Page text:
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Consider making your own bread, it's fun.

English Tutour (123 posts) • 0

for the first rise, I do that in the Bread Machine. For the second, I cover the dough and set my mini-oven to 90C and let the dough rise in there for the required time.

One of the main secrets to good bread making, especially for bread machines is in the measuring of the flour. One must not scoop and pat the flour. Scooping and patting the flour adds too much extra flour to the recipe.

I also never make a loaf of bread, I make rolls. They stay fresh longer in the freezer. And what I found was that the oven needs to be hot - at least 185C for good bread. I cover loosely for 2/3rds of the time with foil and then reduce to 180C and uncover to brown for the remaining time. Turns out perfect every single time!

BarbaraBarbara (63 posts) • 0

Yeast is an organism. It needs food to grow. As long as it has food it will continue to grow. It feeds on sugar. Cane sugar will do but the bread will have a vaguely sugary taste. However if you care to take a little more time it will also feed on the sugars that occur naturally in wheat flour. Altitude has nothing to do with it. Temperature has a little to do with it as it grows more rapidly at warm temperatures but will continue to grow in the refrigerator. Yeast continues to grow until it has used all the sugars available to it, and that's a lot. Therefore you only need to add a tiny little bit of yeast and then wait. Recipes that call for several teaspoons of yeast usually originate from yeast sellers. Bread made from flour, water, yeast and salt that has been slowly risen is the best. The flour seems to release a bunch of flavours and aromas unique to slowly risen bread. The main function of improvers is to give the bread a smooth glossy surface, soften its texture and improve its keeping qualities. If you want to use sugar and 'improvers' do so. Why you would I have no idea when you can also buy glossy, soft, sweet three day old bread at any Chinese bread store.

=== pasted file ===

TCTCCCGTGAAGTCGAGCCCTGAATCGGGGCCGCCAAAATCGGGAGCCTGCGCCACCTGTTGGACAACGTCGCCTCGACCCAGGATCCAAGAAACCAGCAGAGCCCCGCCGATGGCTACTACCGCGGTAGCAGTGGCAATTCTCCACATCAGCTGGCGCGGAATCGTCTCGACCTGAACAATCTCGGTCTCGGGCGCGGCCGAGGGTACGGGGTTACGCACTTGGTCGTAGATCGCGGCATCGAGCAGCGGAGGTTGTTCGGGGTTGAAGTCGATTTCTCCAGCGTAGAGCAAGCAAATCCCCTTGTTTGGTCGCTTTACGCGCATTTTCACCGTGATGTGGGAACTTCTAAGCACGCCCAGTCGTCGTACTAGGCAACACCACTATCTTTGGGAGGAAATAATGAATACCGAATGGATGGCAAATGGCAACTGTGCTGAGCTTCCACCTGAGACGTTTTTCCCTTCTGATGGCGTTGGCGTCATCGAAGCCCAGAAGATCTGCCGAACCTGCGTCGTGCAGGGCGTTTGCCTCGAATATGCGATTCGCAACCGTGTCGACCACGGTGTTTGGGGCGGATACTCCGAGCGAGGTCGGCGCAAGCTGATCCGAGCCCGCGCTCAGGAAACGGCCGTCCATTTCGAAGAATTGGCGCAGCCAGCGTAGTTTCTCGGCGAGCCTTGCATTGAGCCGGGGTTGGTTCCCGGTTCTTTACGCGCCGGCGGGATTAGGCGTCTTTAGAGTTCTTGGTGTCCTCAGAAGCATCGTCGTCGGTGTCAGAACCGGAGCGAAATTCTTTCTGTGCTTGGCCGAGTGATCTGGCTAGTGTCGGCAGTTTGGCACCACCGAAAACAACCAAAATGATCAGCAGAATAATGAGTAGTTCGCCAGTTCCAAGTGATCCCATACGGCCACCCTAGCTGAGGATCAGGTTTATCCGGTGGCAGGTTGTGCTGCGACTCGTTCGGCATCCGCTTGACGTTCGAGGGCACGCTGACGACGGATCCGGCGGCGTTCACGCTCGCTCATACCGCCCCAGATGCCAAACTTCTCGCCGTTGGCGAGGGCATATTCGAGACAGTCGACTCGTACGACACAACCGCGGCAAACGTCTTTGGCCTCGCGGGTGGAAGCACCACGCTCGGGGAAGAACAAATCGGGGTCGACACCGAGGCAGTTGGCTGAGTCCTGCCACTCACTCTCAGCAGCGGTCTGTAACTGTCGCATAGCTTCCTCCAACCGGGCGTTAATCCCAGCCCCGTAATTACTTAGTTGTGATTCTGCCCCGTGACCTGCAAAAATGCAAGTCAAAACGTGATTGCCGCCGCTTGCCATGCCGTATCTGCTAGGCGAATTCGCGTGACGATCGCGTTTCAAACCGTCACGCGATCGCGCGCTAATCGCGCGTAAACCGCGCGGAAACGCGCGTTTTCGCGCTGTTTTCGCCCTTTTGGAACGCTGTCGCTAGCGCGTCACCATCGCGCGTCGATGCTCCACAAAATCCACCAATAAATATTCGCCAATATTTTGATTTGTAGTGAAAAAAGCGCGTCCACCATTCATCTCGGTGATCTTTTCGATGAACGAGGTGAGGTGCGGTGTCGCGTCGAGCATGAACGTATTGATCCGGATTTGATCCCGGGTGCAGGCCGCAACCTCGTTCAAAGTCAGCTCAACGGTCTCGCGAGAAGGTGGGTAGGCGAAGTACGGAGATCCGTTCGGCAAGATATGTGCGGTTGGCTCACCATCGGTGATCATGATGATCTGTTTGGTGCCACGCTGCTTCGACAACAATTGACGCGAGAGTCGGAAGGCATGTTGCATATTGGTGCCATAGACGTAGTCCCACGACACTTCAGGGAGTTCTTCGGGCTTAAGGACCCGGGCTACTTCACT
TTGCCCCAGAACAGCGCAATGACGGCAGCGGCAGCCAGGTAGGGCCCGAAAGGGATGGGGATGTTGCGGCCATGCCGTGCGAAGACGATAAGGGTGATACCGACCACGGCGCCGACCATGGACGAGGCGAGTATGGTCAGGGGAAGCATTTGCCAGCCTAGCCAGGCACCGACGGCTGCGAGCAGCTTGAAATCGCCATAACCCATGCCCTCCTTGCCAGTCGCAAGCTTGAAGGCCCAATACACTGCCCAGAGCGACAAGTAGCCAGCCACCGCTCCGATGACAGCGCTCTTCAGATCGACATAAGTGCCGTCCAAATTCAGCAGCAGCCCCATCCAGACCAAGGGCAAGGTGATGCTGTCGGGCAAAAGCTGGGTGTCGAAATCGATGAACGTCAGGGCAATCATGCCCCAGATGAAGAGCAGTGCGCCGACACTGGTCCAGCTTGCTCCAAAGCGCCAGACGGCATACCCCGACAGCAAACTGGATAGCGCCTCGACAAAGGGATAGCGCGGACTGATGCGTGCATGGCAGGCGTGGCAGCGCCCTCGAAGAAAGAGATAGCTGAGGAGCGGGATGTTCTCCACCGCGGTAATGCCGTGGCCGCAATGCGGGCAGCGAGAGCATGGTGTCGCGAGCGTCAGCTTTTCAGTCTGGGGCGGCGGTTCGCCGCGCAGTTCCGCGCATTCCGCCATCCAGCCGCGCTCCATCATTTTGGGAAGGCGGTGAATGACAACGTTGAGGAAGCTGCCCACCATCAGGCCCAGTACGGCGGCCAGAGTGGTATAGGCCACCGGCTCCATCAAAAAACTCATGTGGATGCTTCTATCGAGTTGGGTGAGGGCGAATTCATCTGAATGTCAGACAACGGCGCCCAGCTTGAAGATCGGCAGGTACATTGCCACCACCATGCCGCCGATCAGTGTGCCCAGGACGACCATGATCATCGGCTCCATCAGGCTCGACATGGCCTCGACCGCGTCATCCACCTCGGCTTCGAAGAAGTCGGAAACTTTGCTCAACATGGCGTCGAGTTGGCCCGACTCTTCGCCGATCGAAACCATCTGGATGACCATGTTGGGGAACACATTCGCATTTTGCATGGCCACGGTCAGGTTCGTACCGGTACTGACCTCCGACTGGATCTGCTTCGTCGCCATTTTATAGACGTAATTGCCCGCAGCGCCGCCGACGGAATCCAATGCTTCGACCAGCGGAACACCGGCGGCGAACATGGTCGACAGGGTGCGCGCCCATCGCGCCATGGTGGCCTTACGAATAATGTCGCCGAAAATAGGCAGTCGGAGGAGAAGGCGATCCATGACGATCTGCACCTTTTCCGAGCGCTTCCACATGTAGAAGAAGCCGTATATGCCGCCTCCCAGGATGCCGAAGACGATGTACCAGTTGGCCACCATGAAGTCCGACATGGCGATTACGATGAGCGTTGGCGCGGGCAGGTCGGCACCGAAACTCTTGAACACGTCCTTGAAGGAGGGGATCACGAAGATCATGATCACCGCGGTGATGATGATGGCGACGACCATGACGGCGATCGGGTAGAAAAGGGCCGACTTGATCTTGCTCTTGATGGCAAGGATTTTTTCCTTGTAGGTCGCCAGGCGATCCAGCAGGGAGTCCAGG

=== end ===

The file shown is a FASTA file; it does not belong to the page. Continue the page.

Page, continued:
tigertiger - moderator (5090 posts) • 0

To be fair Barbara, bread machine bread is a different method to artisan bread making. The use of ingredients will be different as the timing is fixed. Slow risen is not doubt best, but not perhaps an option.
Try googling [altitude bread making]. Lots of websites do not share your opinion about altitude making no difference.
There is also a lot of stuff about Vitamin C and bread making. Apparently ascorbic acid, or vitamin C, promotes a more acidic environment for the yeast to thrive and produce more carbon dioxide. The more carbon dioxide, the more rise to your bread. Lack of rising does seem to be a problem with whole wheat flower and ascorbic acid is one solution that is recommended. Improver contains ascorbic acid, that is why I use it. My bread is not glossy, smooth or sweet.

Not all of us have the resources to make artisan bread. Some of us need to rely on a bread machine. Not all of us have access to artisan bread. Using a bread machine is a compromise, but then so is most of life; especially when you consider TIC.

I know you are an artisan, but try not to be too patronising about other peoples efforts.

Magnifico (1981 posts) • 0

Sorry, I'm not a bread expert but did anyone mention sourdough? I love the taste and apparently it has other benefits.

en.wikipedia.org/wiki/Bread_machine
Sourdough contains a symbiotic culture of yeast and lactobacteria; lactic acid produced by sourdough's lactobacteria greatly preserves bread.

BarbaraBarbara (63 posts) • 0

Sorry guys. I'd no intention of being patronising. I was however overlooking the fact that much of this discussion is about bread making machines and I do agree with you that if what is coming out at the end of the process is not suiting you, you will have to fiddle with the ingredients to get the results you're after. I have also assumed that my taste in bread is the same as everyone else's.

English Tutour (123 posts) • 0

For sure, Barbara, no prob!

And - ones taste in bread has a great deal to do with where you are from, where the bread differs from country to country and tradition to tradition. Croissants, vs. German dense and chewy broits vs. Italian breads vs. American Wonderbread, etc., etc.

bucko (693 posts) • 0

For rising, I use the microwave.
Put a cup of water in and run for 4 minutes while you are mixing dough.
When you are ready for rising, put the dough in the microwave which is now nice warm and humid inside.

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